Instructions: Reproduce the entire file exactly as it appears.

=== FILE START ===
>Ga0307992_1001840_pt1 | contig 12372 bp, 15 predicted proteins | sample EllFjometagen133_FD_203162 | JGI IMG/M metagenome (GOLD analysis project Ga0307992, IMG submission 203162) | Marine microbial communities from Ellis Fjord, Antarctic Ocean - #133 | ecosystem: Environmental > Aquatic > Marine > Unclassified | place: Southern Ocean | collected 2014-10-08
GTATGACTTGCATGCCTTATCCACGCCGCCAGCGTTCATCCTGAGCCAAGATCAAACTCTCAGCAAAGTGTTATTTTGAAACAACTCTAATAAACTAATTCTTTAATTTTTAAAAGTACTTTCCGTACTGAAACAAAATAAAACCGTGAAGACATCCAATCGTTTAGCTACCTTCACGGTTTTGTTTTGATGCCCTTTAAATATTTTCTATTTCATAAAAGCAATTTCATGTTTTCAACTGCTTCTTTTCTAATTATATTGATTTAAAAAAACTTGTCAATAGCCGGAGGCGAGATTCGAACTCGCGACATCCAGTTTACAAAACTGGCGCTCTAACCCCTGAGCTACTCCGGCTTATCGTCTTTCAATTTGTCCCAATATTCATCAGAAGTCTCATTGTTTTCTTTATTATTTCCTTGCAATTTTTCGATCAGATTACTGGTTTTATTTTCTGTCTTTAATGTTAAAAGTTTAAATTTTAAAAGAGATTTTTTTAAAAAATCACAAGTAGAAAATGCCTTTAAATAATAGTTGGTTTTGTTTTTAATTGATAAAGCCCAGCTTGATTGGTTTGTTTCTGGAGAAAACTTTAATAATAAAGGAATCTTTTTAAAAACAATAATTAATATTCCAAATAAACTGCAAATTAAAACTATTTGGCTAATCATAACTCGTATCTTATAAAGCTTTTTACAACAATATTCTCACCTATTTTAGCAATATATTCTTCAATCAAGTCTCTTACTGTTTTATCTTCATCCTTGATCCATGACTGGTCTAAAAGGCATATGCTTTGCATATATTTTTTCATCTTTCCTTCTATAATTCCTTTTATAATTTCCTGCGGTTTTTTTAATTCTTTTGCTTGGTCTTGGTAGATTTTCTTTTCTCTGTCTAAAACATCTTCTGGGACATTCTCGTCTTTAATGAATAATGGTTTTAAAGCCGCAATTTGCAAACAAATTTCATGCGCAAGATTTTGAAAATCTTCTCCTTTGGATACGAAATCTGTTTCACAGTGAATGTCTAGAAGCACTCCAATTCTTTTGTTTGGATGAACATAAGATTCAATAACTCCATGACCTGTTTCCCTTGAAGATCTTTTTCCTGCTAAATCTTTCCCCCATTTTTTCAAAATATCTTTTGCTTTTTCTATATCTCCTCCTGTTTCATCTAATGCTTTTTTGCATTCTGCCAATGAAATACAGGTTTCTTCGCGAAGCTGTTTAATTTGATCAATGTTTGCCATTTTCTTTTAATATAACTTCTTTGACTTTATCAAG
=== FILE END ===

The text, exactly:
>Ga0307992_1001840_pt1 | contig 12372 bp, 15 predicted proteins | sample EllFjometagen133_FD_203162 | JGI IMG/M metagenome (GOLD analysis project Ga0307992, IMG submission 203162) | Marine microbial communities from Ellis Fjord, Antarctic Ocean - #133 | ecosystem: Environmental > Aquatic > Marine > Unclassified | place: Southern Ocean | collected 2014-10-08
GTATGACTTGCATGCCTTATCCACGCCGCCAGCGTTCATCCTGAGCCAAGATCAAACTCTCAGCAAAGTGTTATTTTGAAACAACTCTAATAAACTAATTCTTTAATTTTTAAAAGTACTTTCCGTACTGAAACAAAATAAAACCGTGAAGACATCCAATCGTTTAGCTACCTTCACGGTTTTGTTTTGATGCCCTTTAAATATTTTCTATTTCATAAAAGCAATTTCATGTTTTCAACTGCTTCTTTTCTAATTATATTGATTTAAAAAAACTTGTCAATAGCCGGAGGCGAGATTCGAACTCGCGACATCCAGTTTACAAAACTGGCGCTCTAACCCCTGAGCTACTCCGGCTTATCGTCTTTCAATTTGTCCCAATATTCATCAGAAGTCTCATTGTTTTCTTTATTATTTCCTTGCAATTTTTCGATCAGATTACTGGTTTTATTTTCTGTCTTTAATGTTAAAAGTTTAAATTTTAAAAGAGATTTTTTTAAAAAATCACAAGTAGAAAATGCCTTTAAATAATAGTTGGTTTTGTTTTTAATTGATAAAGCCCAGCTTGATTGGTTTGTTTCTGGAGAAAACTTTAATAATAAAGGAATCTTTTTAAAAACAATAATTAATATTCCAAATAAACTGCAAATTAAAACTATTTGGCTAATCATAACTCGTATCTTATAAAGCTTTTTACAACAATATTCTCACCTATTTTAGCAATATATTCTTCAATCAAGTCTCTTACTGTTTTATCTTCATCCTTGATCCATGACTGGTCTAAAAGGCATATGCTTTGCATATATTTTTTCATCTTTCCTTCTATAATTCCTTTTATAATTTCCTGCGGTTTTTTTAATTCTTTTGCTTGGTCTTGGTAGATTTTCTTTTCTCTGTCTAAAACATCTTCTGGGACATTCTCGTCTTTAATGAATAATGGTTTTAAAGCCGCAATTTGCAAACAAATTTCATGCGCAAGATTTTGAAAATCTTCTCCTTTGGATACGAAATCTGTTTCACAGTGAATGTCTAGAAGCACTCCAATTCTTTTGTTTGGATGAACATAAGATTCAATAACTCCATGACCTGTTTCCCTTGAAGATCTTTTTCCTGCTAAATCTTTCCCCCATTTTTTCAAAATATCTTTTGCTTTTTCTATATCTCCTCCTGTTTCATCTAATGCTTTTTTGCATTCTGCCAATGAAATACAGGTTTCTTCGCGAAGCTGTTTAATTTGATCAATGTTTGCCATTTTCTTTTAATATAACTTCTTTGACTTTATCAAG